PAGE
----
“Asking people about why they have such a great love for Fr. Gerard and Bishop Emmanuel ’Mabathoana, “you really don’t know?” they ask, “but surely you must realize that these two Oblates are our Fathers in the faith”. Within the context of South Africa it was a truly amazing sight to behold the Basotho people embrace and unite a white man and a black man within the circle of their love and devotion. It struck one at the moment that the word “Fathers” was used by these Christians not simply out of habit but from a true sense of veneration and love” (ibid.).

    “These two men have been united by the Basotho as their spiritual Fathers in a true sense of veneration and love as it is already pointed above. In September 1988 Pope John Paul II visited Lesotho and proclaimed Fr. Joseph Gerard Blessed. In doing so, the Pope wished to invite the Churches, especially that of Lesotho, not only to venerate Fr. Gerard but above all to see him as a witness of the faith, as a model for Christians of today”.

Father of the Church!

Presumption or fact?

If Father Gerard is to be considered a Father of the Church, then it is certainly not on account of the exceptional quality of his theological works or his sermons. Never renowned as a writer and often attacked for the excessive length of his sermons, Father Gerard was neither an Augustine nor a John Chrysostom. And yet in spite of this, the Basotho do venerate him as a true father of their Church. He is to the Basotho people what St. Paul, St. Augustine of Canterbury and St. Boniface were to the Churches they founded. Divine Providence clearly chose this holy missionary to found the Church in Lesotho, to evangelize the Basotho and to lead them, under the guidance of the Holy Spirit, to discover the creative and liberating experience that is faith in the God of Jesus Christ. For the Basotho, Father Gerard clearly played a decisive and irreplaceable role in the origin and development of their Church. He is the one who opened their hearts to the vision of a new and transformed world, to a world of new values and new ways of behaviour; he is the one who offered them the vision of becoming a new transformed people. They see him as one who truly lived the message of the Gospels and have the firm belief of being his true children.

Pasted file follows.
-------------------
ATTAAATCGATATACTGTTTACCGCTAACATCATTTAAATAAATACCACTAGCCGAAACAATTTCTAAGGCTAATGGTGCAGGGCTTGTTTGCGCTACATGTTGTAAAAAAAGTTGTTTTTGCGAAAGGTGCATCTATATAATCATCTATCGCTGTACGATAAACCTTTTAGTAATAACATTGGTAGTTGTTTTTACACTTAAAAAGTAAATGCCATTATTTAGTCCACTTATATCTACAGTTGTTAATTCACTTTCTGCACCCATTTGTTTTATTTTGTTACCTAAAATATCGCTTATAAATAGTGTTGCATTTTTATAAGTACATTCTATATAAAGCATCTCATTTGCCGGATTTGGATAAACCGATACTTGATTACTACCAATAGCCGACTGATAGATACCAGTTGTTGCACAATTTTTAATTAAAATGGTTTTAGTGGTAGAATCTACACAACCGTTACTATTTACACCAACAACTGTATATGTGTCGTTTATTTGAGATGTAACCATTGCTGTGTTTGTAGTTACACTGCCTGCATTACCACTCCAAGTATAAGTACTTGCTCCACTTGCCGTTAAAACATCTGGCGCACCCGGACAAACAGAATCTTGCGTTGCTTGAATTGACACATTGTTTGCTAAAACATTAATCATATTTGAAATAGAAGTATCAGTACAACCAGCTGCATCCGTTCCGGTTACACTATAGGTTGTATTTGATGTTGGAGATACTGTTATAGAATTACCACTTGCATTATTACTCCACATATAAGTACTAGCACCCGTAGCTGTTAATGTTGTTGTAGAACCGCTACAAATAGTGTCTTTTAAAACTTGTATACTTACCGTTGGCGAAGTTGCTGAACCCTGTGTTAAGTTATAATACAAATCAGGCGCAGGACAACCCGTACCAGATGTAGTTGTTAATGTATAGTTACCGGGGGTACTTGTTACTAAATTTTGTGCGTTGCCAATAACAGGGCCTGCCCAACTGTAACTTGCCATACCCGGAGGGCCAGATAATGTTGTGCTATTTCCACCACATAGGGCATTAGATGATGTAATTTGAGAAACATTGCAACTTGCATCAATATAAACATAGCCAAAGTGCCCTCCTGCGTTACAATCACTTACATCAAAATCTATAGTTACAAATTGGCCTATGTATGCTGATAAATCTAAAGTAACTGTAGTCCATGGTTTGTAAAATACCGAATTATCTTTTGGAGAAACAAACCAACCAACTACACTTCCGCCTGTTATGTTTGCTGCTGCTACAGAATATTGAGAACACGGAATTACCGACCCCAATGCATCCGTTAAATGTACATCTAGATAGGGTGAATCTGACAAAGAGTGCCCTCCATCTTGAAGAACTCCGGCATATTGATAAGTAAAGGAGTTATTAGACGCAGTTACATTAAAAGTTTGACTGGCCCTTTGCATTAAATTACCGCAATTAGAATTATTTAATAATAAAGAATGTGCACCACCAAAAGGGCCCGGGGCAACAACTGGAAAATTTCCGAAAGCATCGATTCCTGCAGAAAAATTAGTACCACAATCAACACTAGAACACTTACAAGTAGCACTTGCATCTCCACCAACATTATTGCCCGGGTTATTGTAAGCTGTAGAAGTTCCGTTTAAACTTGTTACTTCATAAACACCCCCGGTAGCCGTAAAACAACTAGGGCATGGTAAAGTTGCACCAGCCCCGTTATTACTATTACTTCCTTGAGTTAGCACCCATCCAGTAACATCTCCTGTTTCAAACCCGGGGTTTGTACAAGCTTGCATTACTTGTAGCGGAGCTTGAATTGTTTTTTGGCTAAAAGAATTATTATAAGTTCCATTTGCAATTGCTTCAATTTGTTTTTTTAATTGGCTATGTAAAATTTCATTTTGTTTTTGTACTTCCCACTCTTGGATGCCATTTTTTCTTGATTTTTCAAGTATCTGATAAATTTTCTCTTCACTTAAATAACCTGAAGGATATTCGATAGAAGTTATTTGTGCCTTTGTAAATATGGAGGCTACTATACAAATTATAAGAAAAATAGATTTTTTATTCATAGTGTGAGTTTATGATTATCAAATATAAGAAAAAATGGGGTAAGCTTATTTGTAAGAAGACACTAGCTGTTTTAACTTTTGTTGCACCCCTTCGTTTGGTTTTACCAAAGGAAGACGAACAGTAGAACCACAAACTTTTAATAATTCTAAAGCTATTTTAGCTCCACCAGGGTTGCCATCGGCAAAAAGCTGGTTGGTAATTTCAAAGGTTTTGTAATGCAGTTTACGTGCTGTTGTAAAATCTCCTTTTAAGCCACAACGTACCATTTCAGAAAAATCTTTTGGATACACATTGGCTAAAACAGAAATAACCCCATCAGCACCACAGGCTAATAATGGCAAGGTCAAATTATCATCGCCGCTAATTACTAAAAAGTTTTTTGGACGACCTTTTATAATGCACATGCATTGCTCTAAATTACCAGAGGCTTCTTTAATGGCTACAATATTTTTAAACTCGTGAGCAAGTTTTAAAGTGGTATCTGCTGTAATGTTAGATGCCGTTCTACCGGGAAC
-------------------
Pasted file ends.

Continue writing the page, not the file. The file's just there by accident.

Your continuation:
Many of the missionaries of Lesotho, even in the times of Father Gerard himself, were real saints and had a great influence on the Church in Lesotho. But never has a people identified itself so fully with one man, nor proclaimed so greatly the holiness of one man as the Basotho have in the case of Father Joseph Gerard. This indeed proves the real holiness of the Blessed Fr. Joseph Gerard.

Blessed Joseph Gerard OMI

Blessed Joseph Gerard,

Father of the Church of Lesotho


Blessed Joseoh Gerard OMI


Major events

Secondary events


March 12: born at Bouxières-aux-Chènes.


February 2: first communion


March 24: confirmation

October : minor seminary, Pont-à-Mousson


October :major seminary, Nancy


May 9: Novitiate, Notre-Dame de l’Osier


May 10: perpetual vows in the Oblates’ Congregation.


May 10: departure for South Africa as a missionary.


January 21: arrival in Natal

February 18: priestly ordination.

With the Zulus to learn the language


February 27: beginning of Zulu mission of St. Michael.


January: foundation of the 2nd mission of St. Michael


October 14: foundation of Our Lady of Sorrows mission.


July: mission of the Zulus abandoned


End of January: arrival in Lesotho

February 12: meeting with Moshoeshoe, King of the Basotho people.

October 11: possession of the village of Tloutle, Roma Valley.


April: opening of the mission

November: blessing of the mission